Billions of dollars in trade are hanging in the balance as U.S. lawmakers consider suspending Hong Kong’s special trading status after the State Department said it could no longer certify the territory’s high degree of autonomy from China.
After China took control of Hong Kong from Britain in 1997, Hong Kong’s economy remained one of the freest in the world, attracting billions of dollars in investment and becoming a home base for companies and banks across Asia.
Now, all of that is uncertain with Beijing’s passage of a new National Security Law that undercuts Hong Kong’s special status and would allow Chinese security agencies to limit the liberties of Hong Kong residents. Hong Kong is already facing a deep recession because of the impact of the COVID-19 outbreak on trade and tourism.
Rajiv Biswas, executive director and Asia-Pacific chief economist at IHS Markit, told VOA that suspending Hong Kong's special status could end favorable tariff treatment and other economic benefits that have made the region a global hub of investment.
“This could erode Hong Kong [Special Administrative Region's] competitiveness as an export hub and international financial center, as well as its role as a regional headquartering hub for multinationals,” Biswas said.
Hong Kong is critical to China’s economy, as a gateway to foreign investors, a stock exchange that allows Chinese companies to raise funds, and a regional base for mainland companies. But the U.S. rule change will likely have little impact on Chinese businesses directly, said economist Nicholas Lardy at the Peterson Institute for International Economics in Washington during a webinar Wednesday.
“This is an example of where there's no weighing of the costs and benefits,” he said. “We want to impose some costs on China. If we go down this road, the main losers would be the U.S. companies and the citizens of Hong Kong, and I don't know why we want to punish the citizens of Hong Kong for something that the government in Beijing is doing.”
What’s at stake
As of June 2018, more than 1,300 American companies have had business operations in Hong Kong, including nearly every major U.S. financial firm and about 290 regional headquarters with parent organizations in the United States, according to U.S. government data.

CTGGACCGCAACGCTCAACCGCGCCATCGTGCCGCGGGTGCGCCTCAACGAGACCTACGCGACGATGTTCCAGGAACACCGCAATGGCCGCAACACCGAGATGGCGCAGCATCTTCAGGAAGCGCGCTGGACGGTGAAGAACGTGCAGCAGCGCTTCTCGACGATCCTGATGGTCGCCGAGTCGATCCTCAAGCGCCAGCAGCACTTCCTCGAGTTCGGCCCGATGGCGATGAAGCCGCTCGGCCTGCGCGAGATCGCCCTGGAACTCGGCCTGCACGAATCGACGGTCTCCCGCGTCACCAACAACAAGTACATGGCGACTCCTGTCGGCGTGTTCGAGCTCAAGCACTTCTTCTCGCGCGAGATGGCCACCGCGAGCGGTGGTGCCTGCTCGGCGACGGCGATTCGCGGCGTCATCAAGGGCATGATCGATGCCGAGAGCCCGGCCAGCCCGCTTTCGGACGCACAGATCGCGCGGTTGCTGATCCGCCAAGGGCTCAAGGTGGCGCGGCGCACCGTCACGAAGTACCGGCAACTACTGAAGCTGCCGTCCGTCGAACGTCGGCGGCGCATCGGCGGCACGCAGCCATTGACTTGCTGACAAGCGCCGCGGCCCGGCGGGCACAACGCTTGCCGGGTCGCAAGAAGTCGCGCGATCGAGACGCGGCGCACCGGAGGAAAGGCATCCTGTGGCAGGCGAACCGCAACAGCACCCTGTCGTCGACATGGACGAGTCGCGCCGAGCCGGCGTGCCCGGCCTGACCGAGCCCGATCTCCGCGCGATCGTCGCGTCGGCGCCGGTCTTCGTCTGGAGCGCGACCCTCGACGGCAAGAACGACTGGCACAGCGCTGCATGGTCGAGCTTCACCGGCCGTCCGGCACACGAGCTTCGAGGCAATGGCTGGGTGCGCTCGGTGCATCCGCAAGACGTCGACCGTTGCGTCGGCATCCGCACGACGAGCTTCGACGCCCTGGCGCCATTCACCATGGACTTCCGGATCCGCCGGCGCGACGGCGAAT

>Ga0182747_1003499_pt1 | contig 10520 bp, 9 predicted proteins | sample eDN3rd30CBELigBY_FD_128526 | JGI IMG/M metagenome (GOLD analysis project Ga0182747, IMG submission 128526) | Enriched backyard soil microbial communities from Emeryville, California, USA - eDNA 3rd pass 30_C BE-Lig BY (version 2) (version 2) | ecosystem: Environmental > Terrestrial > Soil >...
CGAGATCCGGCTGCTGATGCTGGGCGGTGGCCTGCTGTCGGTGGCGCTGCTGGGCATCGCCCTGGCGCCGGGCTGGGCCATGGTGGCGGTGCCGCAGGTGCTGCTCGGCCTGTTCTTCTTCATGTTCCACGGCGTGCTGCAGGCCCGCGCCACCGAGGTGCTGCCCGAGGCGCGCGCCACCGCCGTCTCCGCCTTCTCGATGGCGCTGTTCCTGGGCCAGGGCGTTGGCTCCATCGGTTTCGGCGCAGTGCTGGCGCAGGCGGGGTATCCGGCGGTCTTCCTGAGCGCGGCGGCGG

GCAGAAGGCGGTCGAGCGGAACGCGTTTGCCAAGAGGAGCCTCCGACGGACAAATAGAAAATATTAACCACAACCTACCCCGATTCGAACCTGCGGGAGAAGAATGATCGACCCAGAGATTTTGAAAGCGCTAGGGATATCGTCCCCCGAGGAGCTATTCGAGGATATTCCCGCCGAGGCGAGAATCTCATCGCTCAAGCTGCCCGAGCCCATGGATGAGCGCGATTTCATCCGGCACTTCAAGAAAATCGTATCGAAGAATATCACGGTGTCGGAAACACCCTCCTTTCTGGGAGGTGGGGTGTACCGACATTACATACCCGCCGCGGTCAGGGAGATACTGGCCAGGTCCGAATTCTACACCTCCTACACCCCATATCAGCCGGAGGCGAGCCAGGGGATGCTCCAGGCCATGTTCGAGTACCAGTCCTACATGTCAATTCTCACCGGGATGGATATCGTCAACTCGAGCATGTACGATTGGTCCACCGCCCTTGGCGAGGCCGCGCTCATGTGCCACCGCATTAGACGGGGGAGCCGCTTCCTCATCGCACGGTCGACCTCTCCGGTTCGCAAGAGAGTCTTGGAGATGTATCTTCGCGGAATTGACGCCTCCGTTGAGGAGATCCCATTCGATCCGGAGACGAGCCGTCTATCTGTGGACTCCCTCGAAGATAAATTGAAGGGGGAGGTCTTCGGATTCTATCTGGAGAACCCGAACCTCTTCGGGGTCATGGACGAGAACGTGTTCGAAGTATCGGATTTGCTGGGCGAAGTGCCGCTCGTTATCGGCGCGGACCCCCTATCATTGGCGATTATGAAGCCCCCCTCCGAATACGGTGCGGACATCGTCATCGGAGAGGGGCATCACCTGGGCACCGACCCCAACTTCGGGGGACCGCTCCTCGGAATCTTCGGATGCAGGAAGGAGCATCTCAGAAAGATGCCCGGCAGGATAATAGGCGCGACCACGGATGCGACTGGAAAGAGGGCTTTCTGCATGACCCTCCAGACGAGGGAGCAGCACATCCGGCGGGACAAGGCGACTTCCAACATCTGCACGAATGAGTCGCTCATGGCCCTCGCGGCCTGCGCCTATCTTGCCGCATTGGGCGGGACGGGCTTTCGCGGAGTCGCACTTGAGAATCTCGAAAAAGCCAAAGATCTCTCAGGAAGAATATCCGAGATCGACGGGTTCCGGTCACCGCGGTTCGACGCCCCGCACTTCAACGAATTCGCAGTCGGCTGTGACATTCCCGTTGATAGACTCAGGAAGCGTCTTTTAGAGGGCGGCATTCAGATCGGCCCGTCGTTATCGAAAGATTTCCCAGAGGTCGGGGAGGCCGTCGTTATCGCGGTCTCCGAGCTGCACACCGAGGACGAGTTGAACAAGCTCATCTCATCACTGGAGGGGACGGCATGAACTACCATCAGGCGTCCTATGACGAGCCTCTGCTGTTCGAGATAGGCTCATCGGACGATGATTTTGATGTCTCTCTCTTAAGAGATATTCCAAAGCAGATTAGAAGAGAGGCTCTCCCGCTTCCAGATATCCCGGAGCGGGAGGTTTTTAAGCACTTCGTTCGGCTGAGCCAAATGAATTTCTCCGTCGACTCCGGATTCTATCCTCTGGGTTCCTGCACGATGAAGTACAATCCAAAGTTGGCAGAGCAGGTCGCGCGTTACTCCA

An analysis from Reuters shows that about $67 billion in annual U.S.-Hong Kong trade of goods and services could be put at risk if Hong Kong loses its preferential lower U.S. tariff rate.
The State Department said 85,000 U.S. citizens lived in Hong Kong in 2018.
According to the U.S. Census Bureau, Hong Kong was the source of the largest bilateral U.S. goods trade surplus last year at $26.1 billion.
The U.S. Senate proposed a bipartisan bill last week that would sanction officials and entities involved in the execution of new national security laws in Hong Kong and penalize banks that do businesses with those entities.
The Trump administration is also reportedly crafting a range of options to punish China over its tightening grip on Hong Kong, including targeted sanctions, new tariffs and further restrictions on Chinese companies. Such moves could mark the opening salvos of the U.S. response as President Donald Trump weighs how far he is prepared to go.
The U.S. Chamber of Commerce, which represents U.S. business and investment interests, issued a statement Tuesday calling on the Chinese government to maintain Hong Kong's "one country, two systems" framework, while calling on the Trump administration to continue to seek constructive relations with Hong Kong.
“It would be a serious mistake on many levels to jeopardize Hong Kong’s special status, which is fundamental to its role as an attractive investment destination and international financial hub,” it said in the statement.
Adrianna Zhang contributed to this report.